Step 9: Submission of Application
After completing all of the above steps, the application must be submitted in the prescribed manner in the timeline offered – pay careful attention to this. For instance, if you submit your cannabis license application early – before the opening date for acceptance – some states will automatically disqualify your application. However, while submitting before a hard deadline is of key concern, submitting in the timeline provided by the state isn’t always so concise: some states have rolling applications with no deadline, some have a single day where applications are due, and some have short windows of time – often a month or less – where applications are accepted.
While submitting by any required deadline or timeline is critical, ensuring that all application materials are complete is just as important. If you rush to the deadline or submission date and miss a document, or submit an application that is even slightly incomplete, it will most likely be rejected.
If the state application submission process asks for information or documents that don’t apply to your cannabis business, don’t do nothing. Instead, write and submit a document that describes why the request doesn’t apply.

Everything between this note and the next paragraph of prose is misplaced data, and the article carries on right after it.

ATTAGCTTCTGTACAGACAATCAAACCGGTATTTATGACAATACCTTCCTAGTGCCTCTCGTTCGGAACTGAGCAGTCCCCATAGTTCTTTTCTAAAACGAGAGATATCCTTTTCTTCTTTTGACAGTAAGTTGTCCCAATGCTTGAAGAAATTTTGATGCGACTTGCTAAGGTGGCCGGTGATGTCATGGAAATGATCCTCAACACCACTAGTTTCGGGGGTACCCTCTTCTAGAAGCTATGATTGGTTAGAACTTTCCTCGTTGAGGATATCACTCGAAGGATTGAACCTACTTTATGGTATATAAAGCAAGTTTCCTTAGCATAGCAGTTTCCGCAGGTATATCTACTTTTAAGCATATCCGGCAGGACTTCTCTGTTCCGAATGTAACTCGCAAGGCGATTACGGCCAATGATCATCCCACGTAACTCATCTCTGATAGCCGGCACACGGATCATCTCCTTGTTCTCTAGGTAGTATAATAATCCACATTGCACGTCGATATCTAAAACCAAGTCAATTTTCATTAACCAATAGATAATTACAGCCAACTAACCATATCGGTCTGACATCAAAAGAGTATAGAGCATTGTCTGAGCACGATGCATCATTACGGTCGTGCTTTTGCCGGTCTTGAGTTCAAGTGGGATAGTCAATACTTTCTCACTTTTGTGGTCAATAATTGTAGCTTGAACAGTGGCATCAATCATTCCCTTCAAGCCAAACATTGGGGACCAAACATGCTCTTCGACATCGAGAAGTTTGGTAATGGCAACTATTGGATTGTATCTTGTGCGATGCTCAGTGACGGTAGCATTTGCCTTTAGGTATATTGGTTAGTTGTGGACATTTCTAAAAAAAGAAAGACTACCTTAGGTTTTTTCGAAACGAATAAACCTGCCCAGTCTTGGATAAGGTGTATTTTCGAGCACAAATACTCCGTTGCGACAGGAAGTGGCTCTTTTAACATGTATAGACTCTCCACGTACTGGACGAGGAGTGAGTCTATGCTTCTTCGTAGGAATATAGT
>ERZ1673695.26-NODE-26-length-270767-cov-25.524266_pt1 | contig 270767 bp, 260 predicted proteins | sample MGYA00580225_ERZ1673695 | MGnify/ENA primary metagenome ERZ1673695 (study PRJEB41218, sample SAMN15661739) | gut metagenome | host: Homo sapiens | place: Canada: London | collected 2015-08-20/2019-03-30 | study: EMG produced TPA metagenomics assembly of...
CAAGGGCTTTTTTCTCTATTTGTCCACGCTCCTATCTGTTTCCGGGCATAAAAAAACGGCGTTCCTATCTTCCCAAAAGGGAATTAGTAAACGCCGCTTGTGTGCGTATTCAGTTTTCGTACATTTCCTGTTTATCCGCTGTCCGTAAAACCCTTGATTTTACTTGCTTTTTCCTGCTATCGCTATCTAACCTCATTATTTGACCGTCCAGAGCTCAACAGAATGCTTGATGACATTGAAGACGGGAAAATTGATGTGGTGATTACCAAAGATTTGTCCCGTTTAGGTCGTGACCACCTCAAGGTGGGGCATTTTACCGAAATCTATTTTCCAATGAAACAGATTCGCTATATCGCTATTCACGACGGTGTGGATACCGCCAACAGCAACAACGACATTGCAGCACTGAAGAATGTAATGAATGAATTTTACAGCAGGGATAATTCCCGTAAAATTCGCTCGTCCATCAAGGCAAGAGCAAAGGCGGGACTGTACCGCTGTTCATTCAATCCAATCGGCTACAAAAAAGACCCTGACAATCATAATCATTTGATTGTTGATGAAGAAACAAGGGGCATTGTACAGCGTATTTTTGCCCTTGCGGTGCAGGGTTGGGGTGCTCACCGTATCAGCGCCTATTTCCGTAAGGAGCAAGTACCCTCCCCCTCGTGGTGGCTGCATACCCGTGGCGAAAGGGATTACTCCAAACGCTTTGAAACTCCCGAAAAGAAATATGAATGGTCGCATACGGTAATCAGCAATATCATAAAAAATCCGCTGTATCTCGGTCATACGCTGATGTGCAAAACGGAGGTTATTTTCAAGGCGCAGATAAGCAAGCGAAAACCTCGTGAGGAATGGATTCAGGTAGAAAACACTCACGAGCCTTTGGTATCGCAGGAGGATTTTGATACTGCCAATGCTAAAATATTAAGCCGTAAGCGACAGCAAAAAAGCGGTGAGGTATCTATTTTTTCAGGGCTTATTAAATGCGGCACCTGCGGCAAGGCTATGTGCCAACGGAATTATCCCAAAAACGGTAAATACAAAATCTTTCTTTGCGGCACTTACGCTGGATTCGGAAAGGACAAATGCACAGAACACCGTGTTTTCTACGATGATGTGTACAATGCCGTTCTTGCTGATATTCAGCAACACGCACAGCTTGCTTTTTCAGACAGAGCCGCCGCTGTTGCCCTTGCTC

Step 10: Correction and Rejections for Cure
Even if you follow the previous nine steps to the letter, there is still a small chance that the state regulatory body could reject your application. In many cases this could be a temporary rejection where what’s called a ‘cure’ is required. This cure could be something as simple as a forgotten or lost minor document, or something as complex as additional financial source details. Whatever the cure request is, you must take action immediately and provide the required information, and then resubmit the application as quickly as possible.